Gryffindor:dirty jokes, do-it-for-the-vine, loud and hearty guffaws, physical pranks, at themselves and each other, knee-slapping, random tickling attacks, tears of relief and joy, raucous celebratory laughter
Ravenclaw:high and clear, musical laughter, intelligent jokes, punchlines, horrible wordplay and puns, obscure inside jokes, mischievous twinkles, waiting for the other shoe to drop, elaborate pranks
Hufflepuff:warm and chuckling laughter, snorting milk, sputtering water, laughing until you can't breathe, teasing and ribbing, team-effort pranks, false innocence, irony, the onion headlines, dad jokes
Slytherin:dark jokes, lets-play-serious-or-joking, best friend insults, throw your head back laughter, red face and teary eyes, knowing smirks, weird news, lewis carroll, inventive pranks, dangerous dares
Back in early high school, I knew a girl - we were kinda friends by virtue of having multiple friends in common, but in hindsight, she never much liked me - who had this purebred dog. I’d met him at her place, and he wasn’t desexed, which was pretty unusual in my experience, so it stuck in the memory. And one day, as we were walking across the playground, this girl - I’ll call her Felice - said to me, “Hey, so we’re going to start using my dog as a stud.” And I’m like, Oh? And she’s like, “Yeah, we’ve been talking to breeders, we’re going to get to see his puppies and everything,” and I made interested noises because that actually sounded pretty interesting, and she went on a little bit more about how it would all work -
And then, out of nowhere, she swapped this sly look with another girl, burst out laughing and exclaimed, “God, you’re so gullible. I literally just made that up. You’ll believe anything!”
And I was just. Dumbfounded. Because I was standing there, staring at them, and they were laughing like I was an idiot, like they’d pulled this massive trick on me, and all I could think, apart from why the fuck they felt moved to do this in the first place, was that neither of them knew what gullible means. Like, literally nothing in that story was implausible! I knew she had an undesexed, male, purebred dog! It made total sense that he be used for a stud! And it wasn’t like I was getting this information from a second party - the person who actually owned the dog was telling me herself! And I felt so immensely frustrated, because they both walked off before I could figure out how to articulate that gullible means taking something unlikely or impossible at face value, whereas Felice had told me a very plausible lie, and while the end result in both cases is that the believer is tricked, the difference was that I wasn’t actually being stupid. Rather, Felice had manipulated the fact that she occupied a position of relative social trust - meaning, I didn’t have any reason to expect her to lie to me - to try and make me feel stupid.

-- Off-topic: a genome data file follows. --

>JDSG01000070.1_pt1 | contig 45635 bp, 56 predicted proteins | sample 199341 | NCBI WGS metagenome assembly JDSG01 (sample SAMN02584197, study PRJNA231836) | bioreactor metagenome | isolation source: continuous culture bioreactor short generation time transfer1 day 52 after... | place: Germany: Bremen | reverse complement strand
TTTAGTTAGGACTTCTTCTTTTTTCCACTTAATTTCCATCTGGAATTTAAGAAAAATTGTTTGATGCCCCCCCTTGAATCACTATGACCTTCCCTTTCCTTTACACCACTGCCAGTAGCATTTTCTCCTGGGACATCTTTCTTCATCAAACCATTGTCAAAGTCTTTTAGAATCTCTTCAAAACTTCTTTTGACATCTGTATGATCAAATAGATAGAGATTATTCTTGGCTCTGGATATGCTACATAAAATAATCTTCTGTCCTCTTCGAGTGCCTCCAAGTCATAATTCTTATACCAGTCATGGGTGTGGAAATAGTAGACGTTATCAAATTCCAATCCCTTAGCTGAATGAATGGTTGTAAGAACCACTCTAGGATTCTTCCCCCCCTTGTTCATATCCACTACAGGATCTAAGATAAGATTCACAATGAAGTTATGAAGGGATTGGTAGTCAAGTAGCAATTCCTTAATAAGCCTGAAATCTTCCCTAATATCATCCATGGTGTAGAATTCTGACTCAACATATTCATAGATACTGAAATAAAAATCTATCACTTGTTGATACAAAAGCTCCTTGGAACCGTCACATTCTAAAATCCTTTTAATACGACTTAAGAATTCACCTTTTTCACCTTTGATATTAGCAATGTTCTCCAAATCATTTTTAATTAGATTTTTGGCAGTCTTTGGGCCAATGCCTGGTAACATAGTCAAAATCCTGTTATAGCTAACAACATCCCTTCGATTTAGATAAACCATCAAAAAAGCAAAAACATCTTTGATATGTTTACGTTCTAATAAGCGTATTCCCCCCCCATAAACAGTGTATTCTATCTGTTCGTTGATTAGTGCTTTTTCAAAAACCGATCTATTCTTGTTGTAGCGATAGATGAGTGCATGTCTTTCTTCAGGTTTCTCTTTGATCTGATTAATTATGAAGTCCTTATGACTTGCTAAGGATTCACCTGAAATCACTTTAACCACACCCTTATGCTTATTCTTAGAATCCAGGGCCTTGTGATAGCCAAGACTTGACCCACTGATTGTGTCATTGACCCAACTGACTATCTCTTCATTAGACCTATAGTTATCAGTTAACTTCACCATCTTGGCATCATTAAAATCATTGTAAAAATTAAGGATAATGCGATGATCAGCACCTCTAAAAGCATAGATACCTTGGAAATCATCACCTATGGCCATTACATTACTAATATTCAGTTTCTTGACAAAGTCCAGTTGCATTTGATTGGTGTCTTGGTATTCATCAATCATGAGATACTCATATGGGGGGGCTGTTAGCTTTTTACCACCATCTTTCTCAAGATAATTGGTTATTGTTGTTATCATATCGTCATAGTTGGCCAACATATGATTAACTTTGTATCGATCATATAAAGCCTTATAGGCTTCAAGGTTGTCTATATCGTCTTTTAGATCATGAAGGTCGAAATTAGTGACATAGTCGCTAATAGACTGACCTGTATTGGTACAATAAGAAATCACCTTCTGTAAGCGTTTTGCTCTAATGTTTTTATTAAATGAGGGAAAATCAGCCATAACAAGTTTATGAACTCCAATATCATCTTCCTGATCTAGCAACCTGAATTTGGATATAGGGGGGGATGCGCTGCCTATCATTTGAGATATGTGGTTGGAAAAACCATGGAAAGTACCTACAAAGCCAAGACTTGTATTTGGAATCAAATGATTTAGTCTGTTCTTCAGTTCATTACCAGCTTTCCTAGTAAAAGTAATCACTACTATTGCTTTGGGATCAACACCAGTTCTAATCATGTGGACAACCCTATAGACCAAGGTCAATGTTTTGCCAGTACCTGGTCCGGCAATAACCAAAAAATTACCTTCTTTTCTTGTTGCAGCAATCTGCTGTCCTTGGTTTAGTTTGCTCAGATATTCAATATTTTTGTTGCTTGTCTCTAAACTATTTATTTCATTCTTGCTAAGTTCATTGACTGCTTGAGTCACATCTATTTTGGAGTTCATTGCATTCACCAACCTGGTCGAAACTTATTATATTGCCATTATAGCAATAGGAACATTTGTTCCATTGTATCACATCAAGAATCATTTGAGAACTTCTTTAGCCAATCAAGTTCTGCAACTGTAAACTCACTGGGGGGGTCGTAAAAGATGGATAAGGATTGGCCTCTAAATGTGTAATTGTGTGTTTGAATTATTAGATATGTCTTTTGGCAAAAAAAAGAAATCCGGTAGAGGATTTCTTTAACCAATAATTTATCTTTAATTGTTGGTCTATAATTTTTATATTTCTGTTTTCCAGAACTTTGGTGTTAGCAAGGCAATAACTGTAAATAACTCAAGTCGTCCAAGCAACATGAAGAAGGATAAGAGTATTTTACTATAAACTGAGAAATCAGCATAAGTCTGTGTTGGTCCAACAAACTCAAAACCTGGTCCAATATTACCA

Which, thinking back, was kind of par for the course with Felice. On another occasion, as our group was walking from Point A to Point B, I felt a tugging jostle on my school bag. I didn’t turn around, because I knew my friends were behind me, and my bag was often half-zipped - I figured someone was just shoving something back in that had fallen out, or had grabbed it in passing as they horsed around. Instead, Felice steps up beside me, grinning, and hands me my wallet, which she’d just pulled out, and tells me how oblivious I was for not noticing that she’d been rifling my bag, and how I ought to pay more attention. This was not done playfully: the clear intent, again, was to make me feel stupid for trusting that my friends - which, in that context, included her - weren’t going to fuck with me. As before, I couldn’t explain this to her, and she walked on, pleased with herself, before I could try.
The worst time, though, was when I came back from the canteen at lunch one day, and Felice, again backed up by another girl, told me that my dad had showed up on campus looking for me. By this time, you’d think I’d have cottoned on to her particular way of fucking with me, but I hadn’t, and my dad worked close enough to the school that he really could’ve stopped in. So I believed her, a strange little lurch in my stomach that I couldn’t quite place, and asked where he was. She said he’d gone looking for me elsewhere, at another building where we sometimes sat, and so I hurried off to look for him, feeling more and more anxious as I wondered why he might be there.